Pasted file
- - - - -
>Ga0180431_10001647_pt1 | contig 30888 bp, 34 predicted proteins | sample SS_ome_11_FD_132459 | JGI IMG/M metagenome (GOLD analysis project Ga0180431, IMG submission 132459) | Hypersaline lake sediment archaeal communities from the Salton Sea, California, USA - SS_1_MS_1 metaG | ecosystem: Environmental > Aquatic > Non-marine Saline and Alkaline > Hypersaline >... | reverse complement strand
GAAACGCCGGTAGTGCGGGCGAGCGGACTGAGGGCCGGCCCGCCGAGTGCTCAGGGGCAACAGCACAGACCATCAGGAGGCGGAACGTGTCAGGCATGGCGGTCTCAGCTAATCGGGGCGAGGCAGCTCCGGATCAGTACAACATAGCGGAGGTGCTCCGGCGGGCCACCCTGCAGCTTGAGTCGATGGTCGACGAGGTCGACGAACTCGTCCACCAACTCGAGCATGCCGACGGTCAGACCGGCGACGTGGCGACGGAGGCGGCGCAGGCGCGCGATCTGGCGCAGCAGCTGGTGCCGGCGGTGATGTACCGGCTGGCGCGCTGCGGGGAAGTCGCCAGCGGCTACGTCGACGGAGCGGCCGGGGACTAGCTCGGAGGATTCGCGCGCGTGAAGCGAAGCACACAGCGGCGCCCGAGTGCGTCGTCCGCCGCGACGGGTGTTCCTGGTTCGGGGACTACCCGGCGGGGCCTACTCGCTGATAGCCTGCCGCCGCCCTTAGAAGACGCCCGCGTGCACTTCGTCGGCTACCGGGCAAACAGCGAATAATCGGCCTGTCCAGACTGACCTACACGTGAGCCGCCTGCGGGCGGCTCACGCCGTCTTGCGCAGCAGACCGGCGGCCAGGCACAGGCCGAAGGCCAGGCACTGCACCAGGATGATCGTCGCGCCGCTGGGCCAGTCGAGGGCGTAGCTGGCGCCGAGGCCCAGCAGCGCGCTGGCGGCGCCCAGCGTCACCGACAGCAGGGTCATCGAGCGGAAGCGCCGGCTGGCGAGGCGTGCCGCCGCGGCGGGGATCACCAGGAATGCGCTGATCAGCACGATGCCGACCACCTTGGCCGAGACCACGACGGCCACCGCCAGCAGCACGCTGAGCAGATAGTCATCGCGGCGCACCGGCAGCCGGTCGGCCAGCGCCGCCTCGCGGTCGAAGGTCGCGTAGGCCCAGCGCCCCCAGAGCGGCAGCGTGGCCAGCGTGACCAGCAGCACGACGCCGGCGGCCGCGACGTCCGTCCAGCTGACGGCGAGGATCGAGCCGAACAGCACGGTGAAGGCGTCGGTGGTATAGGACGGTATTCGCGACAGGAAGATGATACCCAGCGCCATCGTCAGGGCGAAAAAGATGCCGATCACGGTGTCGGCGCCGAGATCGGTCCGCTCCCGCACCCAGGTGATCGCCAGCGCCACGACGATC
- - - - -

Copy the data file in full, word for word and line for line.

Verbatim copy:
>Ga0180431_10001647_pt1 | contig 30888 bp, 34 predicted proteins | sample SS_ome_11_FD_132459 | JGI IMG/M metagenome (GOLD analysis project Ga0180431, IMG submission 132459) | Hypersaline lake sediment archaeal communities from the Salton Sea, California, USA - SS_1_MS_1 metaG | ecosystem: Environmental > Aquatic > Non-marine Saline and Alkaline > Hypersaline >... | reverse complement strand
GAAACGCCGGTAGTGCGGGCGAGCGGACTGAGGGCCGGCCCGCCGAGTGCTCAGGGGCAACAGCACAGACCATCAGGAGGCGGAACGTGTCAGGCATGGCGGTCTCAGCTAATCGGGGCGAGGCAGCTCCGGATCAGTACAACATAGCGGAGGTGCTCCGGCGGGCCACCCTGCAGCTTGAGTCGATGGTCGACGAGGTCGACGAACTCGTCCACCAACTCGAGCATGCCGACGGTCAGACCGGCGACGTGGCGACGGAGGCGGCGCAGGCGCGCGATCTGGCGCAGCAGCTGGTGCCGGCGGTGATGTACCGGCTGGCGCGCTGCGGGGAAGTCGCCAGCGGCTACGTCGACGGAGCGGCCGGGGACTAGCTCGGAGGATTCGCGCGCGTGAAGCGAAGCACACAGCGGCGCCCGAGTGCGTCGTCCGCCGCGACGGGTGTTCCTGGTTCGGGGACTACCCGGCGGGGCCTACTCGCTGATAGCCTGCCGCCGCCCTTAGAAGACGCCCGCGTGCACTTCGTCGGCTACCGGGCAAACAGCGAATAATCGGCCTGTCCAGACTGACCTACACGTGAGCCGCCTGCGGGCGGCTCACGCCGTCTTGCGCAGCAGACCGGCGGCCAGGCACAGGCCGAAGGCCAGGCACTGCACCAGGATGATCGTCGCGCCGCTGGGCCAGTCGAGGGCGTAGCTGGCGCCGAGGCCCAGCAGCGCGCTGGCGGCGCCCAGCGTCACCGACAGCAGGGTCATCGAGCGGAAGCGCCGGCTGGCGAGGCGTGCCGCCGCGGCGGGGATCACCAGGAATGCGCTGATCAGCACGATGCCGACCACCTTGGCCGAGACCACGACGGCCACCGCCAGCAGCACGCTGAGCAGATAGTCATCGCGGCGCACCGGCAGCCGGTCGGCCAGCGCCGCCTCGCGGTCGAAGGTCGCGTAGGCCCAGCGCCCCCAGAGCGGCAGCGTGGCCAGCGTGACCAGCAGCACGACGCCGGCGGCCGCGACGTCCGTCCAGCTGACGGCGAGGATCGAGCCGAACAGCACGGTGAAGGCGTCGGTGGTATAGGACGGTATTCGCGACAGGAAGATGATACCCAGCGCCATCGTCAGGGCGAAAAAGATGCCGATCACGGTGTCGGCGCCGAGATCGGTCCGCTCCCGCACCCAGGTGATCGCCAGCGCCACGACGATC